The transmitted 1?PPS pulse signal and the untransmitted reference 1?PPS pulse signal are then measured by a time interval counter to obtain the transfer delay ${\tau}_{coarse\phantom{\rule{thickmathspace}{0ex}}}$. This delay measurement can be used to disambiguate the pseudo-random code's integer ambiguity *M*.

*m*is the code length of the pseudo-random code and ${t}_{0}$ is the chip width.

The pseudo-random code signals before and after transfer undergo an autocorrelation operation to obtain a delay value . After defuzzification with measurements of 1?PPS time signal, the true pseudo-random code transfer delay ${\tau}_{middle}$ is obtained.

This measurement can be used to further de-ambiguate the integer ambiguity *N* of sinusoidal microwave signals.

The phase change $\mathrm{\Delta}\theta $ of the sinusoidal microwave signal before and after transfer is obtained using phase discriminator measurements. Since a microwave phase discriminator is used, the measurement range of the phase is only [0, 2$\pi $). Therefore, the time-delay measurement result of the pseudo-random code is used to disambiguate the phase ambiguity of 2$\pi $. The time-delay measurement result of a sinusoidal microwave signal can be expressed as:

Table 1 summarizes the properties of the three measurement signals used above and describes the role they each play in the final measurement result. The selection of the specific parameters of the three measurement signals needs to consider the processing capability of the hardware in addition to the matching relationship between them.

## 3. Results and discussion

An experiment is performed based on the setup shown in Fig. 1. The amplitude of the 1?PPS time signal used is 3.3?V, the pulse width is 50 µs, and the width of the rising edge is 10?ns; the amplitude of the pseudo-random code signal used is 2?V, the code rate is 250 Mbps, and the code length is 2^{11}; and the amplitude of the sinusoidal microwave signal used is 2?V, and the frequency is 1?GHz. The optical carrier generated by the NKT-X15 Narrow Linewidth Laser is amplitude modulated by the EOM (iXblue, MAXN-LN-10). The phase-discriminating voltage output from the discriminator is captured by a 6½-digit high-precision digital multimeter (KEYSIGHT, 34465A) with a sampling rate of 100?ms each time and a phase-discriminating accuracy of up to 6 × 10^{−4?}rad @ 1?GHz. The optical fiber model used is a G.652D, with a typical refractive index in the 1550?nm band of n = 1.467. A rubidium clock (FS725 Rubidium Frequency Standard, Stanford Research Systems) capable of outputting 10?MHz frequency standard signals and 1?PPS time signal was used as the reference source for the entire system.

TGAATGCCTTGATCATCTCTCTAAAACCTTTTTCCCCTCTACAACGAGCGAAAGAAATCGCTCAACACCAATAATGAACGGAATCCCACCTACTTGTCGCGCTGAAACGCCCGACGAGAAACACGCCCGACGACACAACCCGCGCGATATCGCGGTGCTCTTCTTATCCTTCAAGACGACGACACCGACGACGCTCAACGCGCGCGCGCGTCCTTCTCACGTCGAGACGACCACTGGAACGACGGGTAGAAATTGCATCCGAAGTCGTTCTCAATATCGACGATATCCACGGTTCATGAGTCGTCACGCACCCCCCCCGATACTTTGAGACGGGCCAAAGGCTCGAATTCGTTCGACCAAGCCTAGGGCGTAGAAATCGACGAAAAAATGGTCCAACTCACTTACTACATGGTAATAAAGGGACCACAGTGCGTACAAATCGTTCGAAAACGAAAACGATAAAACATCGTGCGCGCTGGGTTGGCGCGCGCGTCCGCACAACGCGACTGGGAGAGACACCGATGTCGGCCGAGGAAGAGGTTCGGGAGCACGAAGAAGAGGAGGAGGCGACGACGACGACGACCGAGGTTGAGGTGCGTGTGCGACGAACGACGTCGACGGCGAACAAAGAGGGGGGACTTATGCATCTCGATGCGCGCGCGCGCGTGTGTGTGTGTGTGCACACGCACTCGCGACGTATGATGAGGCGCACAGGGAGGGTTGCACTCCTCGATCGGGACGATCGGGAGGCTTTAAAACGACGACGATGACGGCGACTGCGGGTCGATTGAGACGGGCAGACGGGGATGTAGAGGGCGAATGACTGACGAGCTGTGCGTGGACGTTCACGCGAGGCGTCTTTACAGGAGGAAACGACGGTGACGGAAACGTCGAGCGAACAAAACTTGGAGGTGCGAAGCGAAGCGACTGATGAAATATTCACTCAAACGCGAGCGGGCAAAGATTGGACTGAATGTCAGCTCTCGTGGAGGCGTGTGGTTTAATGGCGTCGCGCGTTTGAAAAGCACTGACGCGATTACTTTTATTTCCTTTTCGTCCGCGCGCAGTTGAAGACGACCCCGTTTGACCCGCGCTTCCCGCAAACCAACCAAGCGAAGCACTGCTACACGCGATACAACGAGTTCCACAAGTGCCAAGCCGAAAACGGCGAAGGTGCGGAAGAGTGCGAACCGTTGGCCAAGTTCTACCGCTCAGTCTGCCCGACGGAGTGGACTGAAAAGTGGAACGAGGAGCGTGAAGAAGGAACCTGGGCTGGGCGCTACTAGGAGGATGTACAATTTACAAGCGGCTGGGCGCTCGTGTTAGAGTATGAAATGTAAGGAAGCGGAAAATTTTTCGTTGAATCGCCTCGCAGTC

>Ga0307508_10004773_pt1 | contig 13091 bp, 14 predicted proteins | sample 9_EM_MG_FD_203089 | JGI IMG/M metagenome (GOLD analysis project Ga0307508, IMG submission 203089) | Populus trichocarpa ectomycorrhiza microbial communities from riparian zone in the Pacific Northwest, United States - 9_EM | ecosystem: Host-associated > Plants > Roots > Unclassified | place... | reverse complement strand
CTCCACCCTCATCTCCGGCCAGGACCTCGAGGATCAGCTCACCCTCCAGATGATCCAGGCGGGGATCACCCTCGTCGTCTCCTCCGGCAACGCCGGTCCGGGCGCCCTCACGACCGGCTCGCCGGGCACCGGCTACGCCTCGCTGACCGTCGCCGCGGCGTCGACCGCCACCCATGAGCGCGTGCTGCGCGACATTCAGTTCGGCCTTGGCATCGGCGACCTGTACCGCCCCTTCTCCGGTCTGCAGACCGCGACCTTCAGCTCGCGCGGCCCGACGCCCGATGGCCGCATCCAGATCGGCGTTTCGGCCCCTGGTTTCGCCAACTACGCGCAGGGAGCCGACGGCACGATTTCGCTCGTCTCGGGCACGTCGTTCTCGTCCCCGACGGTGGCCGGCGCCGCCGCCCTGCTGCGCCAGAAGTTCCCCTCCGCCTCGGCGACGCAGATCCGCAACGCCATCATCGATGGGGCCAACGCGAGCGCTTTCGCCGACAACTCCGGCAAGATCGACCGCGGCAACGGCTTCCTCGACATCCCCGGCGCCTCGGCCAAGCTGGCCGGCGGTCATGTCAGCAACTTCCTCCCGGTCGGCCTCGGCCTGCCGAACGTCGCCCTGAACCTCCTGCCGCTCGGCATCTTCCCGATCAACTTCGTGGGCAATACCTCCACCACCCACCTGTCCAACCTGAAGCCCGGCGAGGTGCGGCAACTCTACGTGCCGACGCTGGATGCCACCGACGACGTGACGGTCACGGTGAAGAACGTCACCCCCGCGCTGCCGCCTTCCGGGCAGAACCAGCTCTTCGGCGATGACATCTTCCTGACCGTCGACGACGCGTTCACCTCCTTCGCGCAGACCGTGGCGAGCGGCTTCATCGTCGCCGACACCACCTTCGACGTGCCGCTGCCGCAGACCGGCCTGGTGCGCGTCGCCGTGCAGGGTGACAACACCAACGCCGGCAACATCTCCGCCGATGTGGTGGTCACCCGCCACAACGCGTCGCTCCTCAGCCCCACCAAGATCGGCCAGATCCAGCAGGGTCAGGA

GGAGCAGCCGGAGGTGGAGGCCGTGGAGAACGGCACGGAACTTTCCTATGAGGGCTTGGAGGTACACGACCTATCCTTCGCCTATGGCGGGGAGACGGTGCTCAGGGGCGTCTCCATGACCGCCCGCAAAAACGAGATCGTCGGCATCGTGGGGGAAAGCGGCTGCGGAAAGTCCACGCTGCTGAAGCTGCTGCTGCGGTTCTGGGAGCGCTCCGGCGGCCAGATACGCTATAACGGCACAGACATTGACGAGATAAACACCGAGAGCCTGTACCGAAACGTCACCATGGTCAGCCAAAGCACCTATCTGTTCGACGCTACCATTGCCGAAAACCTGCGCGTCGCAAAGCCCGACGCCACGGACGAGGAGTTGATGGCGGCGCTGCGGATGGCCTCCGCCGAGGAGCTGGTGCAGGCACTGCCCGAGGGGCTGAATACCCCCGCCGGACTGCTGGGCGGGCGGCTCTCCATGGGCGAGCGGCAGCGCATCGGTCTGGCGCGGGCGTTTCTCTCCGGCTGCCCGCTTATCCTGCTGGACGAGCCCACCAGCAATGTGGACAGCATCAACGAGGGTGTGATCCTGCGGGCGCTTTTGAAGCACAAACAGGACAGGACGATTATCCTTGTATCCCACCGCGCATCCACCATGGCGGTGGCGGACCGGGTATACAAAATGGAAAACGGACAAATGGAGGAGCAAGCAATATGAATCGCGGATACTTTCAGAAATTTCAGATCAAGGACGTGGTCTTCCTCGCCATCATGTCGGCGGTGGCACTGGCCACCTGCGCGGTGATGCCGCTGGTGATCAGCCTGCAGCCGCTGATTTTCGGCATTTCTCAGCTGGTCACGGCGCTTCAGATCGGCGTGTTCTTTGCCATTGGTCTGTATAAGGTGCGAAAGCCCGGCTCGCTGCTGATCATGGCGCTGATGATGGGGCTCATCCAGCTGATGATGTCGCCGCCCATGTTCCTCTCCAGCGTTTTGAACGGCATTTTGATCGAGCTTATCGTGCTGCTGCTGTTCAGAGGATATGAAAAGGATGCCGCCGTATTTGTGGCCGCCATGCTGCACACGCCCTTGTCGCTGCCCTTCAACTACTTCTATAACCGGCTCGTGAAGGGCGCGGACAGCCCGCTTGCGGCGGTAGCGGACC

According to Eq. (7), the measurement accuracy of the proposed method is related to the frequency of the microwave signal. Figure 2 shows the relationship between the measurement accuracy and period of ambiguity with the modulated microwave frequency. The left axis reflects the measurement accuracy and the right axis reflects the period of ambiguity. From the figure, it can be seen that as the microwave frequency increases, the measurement accuracy increases, but the period of ambiguity range is gradually decreasing. The black solid squares and black solid dots in the figure mark the relevant parameters at 1?GHz and 10?GHz frequencies, respectively. When the microwave frequency is 1?GHz, the measurement accuracy is up to 0.095 ps and the period of ambiguity range is 1.00?ns; when the microwave frequency is increased to 10?GHz, the measurement accuracy can be improved to 0.010 ps and the period of ambiguity range is reduced to 0.10?ns.

Before an AOTD measurement can be made on the LUT, the systematic difference of the test system must be measured. All subsequent measurements need to be calibrated by subtracting the delay value from this systematic difference. Without connecting the LUT, the fiber optic patch cords between A and B in Fig. 1 are directly connected to each other via flanges, and the delay in the part of the figure within the dashed box on the light green background is measured to obtain the systematic difference. After calibrating the system difference, connect the fiber optic patch cords at A and B to the LUT, and measure the time delay of the part inside the faint yellow background dashed box in the figure, which is the AOTD of the LUT.

Figure 3 shows the results of the systematic difference. The blue dotted line graph in the figure represents the systematic difference obtained from the measurements using the 250 Mbps pseudo-random code. The measured values fluctuate within the range of 43.6834-43.6843?ns, with a peak-to-peak jitter of 0.9 ps, a mean value of 43.6838?ns, and a standard deviation of 0.3 ps. The red dotted graph represents the systematic deviation measured using a 1?GHz sinusoidal microwave signal, and the magnified view of the first 20 systematic deviation measurements is shown in the upper left. The measured values fluctuate within the range of 43.68375-43.68381?ns, with a peak-to-peak jitter of 0.06 ps, a mean value of 43.68378?ns, and a standard deviation of 0.01 ps. It can be seen that the mean value of the microwave measurements differs from that of the pseudo-random code measurements by 0.05 ps, which is within the accuracy range of the pseudo-random code measurements. It can be concluded that the delay based on microwave measurement obtained after defuzzification is reliable. Therefore, 43.68378?ns is taken as the systematic difference of the test system.